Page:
Bible Study from Calvary Chapel Newberg

with Tom Fuller

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A Quality of Life

Luke 17:1-19

At first I thought that today’s section in Luke’s gospel was just a little bit of a potpourri of events and declarations of Jesus that are not really connected. But in reality I think verses 1 – 19 are very connected along the theme of: life as a disciple of Jesus in this age. The thing that ties these stories together is that it paints a picture of the life of a disciple in the community of believers.

In essence, a disciple is to be discerning, patient & forgiving, faithful, and grateful. We’ll get into what those mean as we go through the section.

1 – 3a

Jesus begins by saying that “offenses will certainly come.” Christians are not perfect, just forgiven. We are works in progress. The Apostle John said: (1 John 1:8 HCSB)

8 If we say, “We have no sin,” we are deceiving ourselves, and the truth is not in us. We are going to make mistakes, and sometimes those mistakes are going to hurt others. We’ll get to that in a moment. What Jesus is talking about here are “offenses”. The Greek word is skandalon, which describes a bend sapling used as a trigger for a trap. The idea here is that when someone causes a disciple (“little one”) to “stumble” which uses the same Greek word—it is something far more serious than a mistake.

Most scholars agree that what’s in view here is when someone causes another to lose their faith in Jesus and walk away. Jesus says in that case certain death by means of a large stone tied around your neck as you’re thrown into the sea would be preferable to facing God’s judgment. There are fewer things that make God angrier than when someone stands in the way of a relationship with Him or tries to dissuade someone from coming to the Rescuer. That having been said. God also takes a dim view of anyone who influences another to do or say something that is outside of God’s value system.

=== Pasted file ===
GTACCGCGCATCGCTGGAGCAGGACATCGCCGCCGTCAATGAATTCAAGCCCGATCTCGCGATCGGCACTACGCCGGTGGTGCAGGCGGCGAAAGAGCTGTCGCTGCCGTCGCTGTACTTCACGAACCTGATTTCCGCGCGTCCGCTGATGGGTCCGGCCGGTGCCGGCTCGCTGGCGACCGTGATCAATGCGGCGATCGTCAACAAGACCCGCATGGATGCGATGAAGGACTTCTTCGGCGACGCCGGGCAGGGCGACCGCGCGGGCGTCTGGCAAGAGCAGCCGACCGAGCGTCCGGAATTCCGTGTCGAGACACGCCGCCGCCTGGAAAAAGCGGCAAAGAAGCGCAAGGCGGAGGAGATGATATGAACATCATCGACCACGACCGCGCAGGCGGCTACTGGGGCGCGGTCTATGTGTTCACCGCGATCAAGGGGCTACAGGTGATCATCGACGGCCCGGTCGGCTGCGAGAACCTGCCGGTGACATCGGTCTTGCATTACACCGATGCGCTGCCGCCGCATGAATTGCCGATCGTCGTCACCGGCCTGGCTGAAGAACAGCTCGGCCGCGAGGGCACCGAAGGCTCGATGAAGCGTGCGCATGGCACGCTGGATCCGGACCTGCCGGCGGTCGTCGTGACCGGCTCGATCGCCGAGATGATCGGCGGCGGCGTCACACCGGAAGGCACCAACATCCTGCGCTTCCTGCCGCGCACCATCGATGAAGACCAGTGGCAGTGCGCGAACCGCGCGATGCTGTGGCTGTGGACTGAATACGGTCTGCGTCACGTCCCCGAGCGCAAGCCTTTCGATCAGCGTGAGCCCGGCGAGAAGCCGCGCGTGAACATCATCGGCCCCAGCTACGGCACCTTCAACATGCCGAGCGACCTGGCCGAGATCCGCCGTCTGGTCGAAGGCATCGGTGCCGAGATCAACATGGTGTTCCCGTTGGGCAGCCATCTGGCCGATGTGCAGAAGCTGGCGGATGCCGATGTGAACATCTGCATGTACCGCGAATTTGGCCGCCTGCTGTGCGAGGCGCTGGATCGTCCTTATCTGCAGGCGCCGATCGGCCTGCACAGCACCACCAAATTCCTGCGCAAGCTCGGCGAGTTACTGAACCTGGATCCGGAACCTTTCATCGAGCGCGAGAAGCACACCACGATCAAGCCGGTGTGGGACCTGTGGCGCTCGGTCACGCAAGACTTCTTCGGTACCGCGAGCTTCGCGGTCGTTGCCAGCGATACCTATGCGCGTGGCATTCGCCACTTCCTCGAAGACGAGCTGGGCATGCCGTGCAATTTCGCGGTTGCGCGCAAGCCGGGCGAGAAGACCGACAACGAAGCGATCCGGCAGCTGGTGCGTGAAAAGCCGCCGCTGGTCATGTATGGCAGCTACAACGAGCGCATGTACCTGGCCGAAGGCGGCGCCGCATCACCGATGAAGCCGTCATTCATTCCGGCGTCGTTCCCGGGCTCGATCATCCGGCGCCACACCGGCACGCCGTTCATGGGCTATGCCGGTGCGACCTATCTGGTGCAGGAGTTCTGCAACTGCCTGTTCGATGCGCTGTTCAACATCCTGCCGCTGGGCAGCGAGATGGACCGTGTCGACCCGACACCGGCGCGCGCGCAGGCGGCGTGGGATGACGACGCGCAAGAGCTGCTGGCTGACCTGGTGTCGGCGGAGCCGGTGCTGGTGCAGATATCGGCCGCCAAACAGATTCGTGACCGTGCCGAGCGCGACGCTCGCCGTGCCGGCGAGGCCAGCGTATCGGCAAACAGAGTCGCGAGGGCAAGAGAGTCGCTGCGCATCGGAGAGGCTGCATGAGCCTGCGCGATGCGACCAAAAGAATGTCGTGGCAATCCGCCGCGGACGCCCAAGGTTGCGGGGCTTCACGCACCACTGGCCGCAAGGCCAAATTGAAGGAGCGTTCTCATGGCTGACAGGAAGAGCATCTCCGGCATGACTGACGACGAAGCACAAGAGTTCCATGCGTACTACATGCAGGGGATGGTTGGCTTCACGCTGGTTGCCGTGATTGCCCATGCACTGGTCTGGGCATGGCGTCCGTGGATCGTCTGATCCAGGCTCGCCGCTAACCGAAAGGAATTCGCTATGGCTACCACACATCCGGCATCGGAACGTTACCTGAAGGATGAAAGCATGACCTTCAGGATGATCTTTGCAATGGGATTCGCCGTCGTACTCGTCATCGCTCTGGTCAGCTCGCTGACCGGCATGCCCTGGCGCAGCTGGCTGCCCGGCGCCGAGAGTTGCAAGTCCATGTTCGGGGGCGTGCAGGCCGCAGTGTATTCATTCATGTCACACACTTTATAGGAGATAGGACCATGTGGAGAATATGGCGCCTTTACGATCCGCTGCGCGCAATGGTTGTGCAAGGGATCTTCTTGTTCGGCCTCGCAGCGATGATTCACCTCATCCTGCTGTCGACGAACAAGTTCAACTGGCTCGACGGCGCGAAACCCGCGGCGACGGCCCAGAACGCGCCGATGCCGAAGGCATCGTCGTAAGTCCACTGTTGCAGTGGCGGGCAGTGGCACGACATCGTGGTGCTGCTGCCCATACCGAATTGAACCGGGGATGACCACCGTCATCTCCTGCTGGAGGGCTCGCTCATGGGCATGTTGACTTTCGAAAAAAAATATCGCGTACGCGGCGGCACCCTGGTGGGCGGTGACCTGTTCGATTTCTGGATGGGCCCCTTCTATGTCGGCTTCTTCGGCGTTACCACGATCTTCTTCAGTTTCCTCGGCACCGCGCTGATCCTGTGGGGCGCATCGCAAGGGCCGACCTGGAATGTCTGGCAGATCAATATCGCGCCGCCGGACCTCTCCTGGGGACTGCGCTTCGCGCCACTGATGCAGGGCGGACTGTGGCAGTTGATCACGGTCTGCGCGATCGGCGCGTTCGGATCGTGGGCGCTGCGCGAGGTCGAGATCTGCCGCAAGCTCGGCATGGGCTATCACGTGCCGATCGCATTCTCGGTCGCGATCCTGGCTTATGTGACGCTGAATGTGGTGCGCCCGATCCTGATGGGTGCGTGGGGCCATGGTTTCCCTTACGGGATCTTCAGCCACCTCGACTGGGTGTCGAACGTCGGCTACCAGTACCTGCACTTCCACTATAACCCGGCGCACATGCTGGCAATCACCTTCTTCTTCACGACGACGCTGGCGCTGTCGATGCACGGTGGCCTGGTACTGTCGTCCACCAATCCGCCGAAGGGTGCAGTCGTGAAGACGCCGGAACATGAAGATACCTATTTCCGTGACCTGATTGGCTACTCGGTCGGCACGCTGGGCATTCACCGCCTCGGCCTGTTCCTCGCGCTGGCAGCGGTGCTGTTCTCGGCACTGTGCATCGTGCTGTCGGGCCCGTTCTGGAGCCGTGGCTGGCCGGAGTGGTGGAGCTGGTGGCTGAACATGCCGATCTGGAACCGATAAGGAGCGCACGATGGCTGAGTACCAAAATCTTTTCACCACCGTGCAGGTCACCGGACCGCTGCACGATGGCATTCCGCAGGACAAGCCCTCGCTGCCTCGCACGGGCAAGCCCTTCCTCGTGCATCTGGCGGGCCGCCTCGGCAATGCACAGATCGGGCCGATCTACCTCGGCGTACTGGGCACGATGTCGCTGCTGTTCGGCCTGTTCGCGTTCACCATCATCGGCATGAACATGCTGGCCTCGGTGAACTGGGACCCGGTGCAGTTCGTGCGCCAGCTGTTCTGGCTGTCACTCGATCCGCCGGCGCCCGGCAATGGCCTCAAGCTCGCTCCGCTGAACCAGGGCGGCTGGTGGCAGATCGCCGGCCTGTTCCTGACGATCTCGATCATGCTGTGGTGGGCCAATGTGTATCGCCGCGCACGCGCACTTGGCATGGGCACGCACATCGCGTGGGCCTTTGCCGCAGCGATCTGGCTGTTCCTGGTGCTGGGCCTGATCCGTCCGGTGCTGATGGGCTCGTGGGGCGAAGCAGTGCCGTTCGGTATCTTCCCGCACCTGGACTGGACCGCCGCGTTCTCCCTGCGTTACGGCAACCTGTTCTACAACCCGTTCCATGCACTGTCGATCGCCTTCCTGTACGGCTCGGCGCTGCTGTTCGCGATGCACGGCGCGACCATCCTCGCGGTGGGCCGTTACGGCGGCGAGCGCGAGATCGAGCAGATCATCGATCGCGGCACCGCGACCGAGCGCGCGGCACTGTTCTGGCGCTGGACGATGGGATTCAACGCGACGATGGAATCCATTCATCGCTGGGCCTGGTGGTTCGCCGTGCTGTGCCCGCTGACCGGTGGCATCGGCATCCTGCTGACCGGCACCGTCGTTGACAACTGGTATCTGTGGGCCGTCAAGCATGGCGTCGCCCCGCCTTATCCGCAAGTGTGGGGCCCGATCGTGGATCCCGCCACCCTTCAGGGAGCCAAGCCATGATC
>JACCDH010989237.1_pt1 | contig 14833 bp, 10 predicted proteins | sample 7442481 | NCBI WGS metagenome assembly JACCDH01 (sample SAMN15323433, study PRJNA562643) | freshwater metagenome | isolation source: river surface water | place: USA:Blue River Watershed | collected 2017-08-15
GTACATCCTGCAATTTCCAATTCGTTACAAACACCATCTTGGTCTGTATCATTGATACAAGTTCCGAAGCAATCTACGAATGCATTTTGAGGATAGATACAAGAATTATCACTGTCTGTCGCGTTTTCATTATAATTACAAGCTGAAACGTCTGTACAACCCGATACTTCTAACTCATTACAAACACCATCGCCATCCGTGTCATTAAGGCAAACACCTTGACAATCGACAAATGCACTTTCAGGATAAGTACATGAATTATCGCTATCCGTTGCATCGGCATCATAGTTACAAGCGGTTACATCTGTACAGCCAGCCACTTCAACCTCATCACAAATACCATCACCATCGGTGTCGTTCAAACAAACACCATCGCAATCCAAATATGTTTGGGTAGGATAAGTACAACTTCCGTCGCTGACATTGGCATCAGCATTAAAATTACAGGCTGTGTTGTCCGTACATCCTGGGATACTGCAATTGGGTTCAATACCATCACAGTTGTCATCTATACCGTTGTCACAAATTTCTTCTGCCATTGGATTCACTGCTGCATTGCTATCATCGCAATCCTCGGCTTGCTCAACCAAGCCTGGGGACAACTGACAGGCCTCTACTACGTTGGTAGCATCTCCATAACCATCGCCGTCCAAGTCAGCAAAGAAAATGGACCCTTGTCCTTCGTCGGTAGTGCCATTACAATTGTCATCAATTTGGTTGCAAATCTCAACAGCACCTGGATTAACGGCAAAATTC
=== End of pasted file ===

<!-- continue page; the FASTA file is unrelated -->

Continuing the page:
I also want to point out that in the context of what we’ve seen in this part of Luke, Jesus may have had the religious leaders in view. Their opposition to the Messiah was a huge impediment to people believing in Him. In the judgment they will be held accountable and it won’t be pretty.

He finishes this by saying “Be on your guard.” This could refer to teachers, who bear a big responsibility for correctly teaching the Scriptures in order to lead people into a relationship with Jesus.

2 Timothy 2:15 (HCSB) 15 Be diligent to present yourself approved to God, a worker who doesn’t need to be ashamed, correctly teaching the word of truth.

James 3:1 (HCSB) 1 Not many should become teachers, my brothers, knowing that we will receive a stricter judgment.

I take that responsibility very seriously. I study hard and I am very careful to try and teach that the Word of God speaks about Jesus from cover to cover and that faith in Him is the one and only answer to life and death. We should always pay careful attention to what is taught—not to nit-pick the teacher, but ensure that no one is being dissuaded from faith in Jesus.

The Apostle James goes on in Chapter 3 to say: “we all stumble in many ways.” Being imperfect humans, we’re going to do things that hurt others. This isn’t the same as causing “offenses” that Jesus refers to earlier, but none the less needs attention.

3b – 4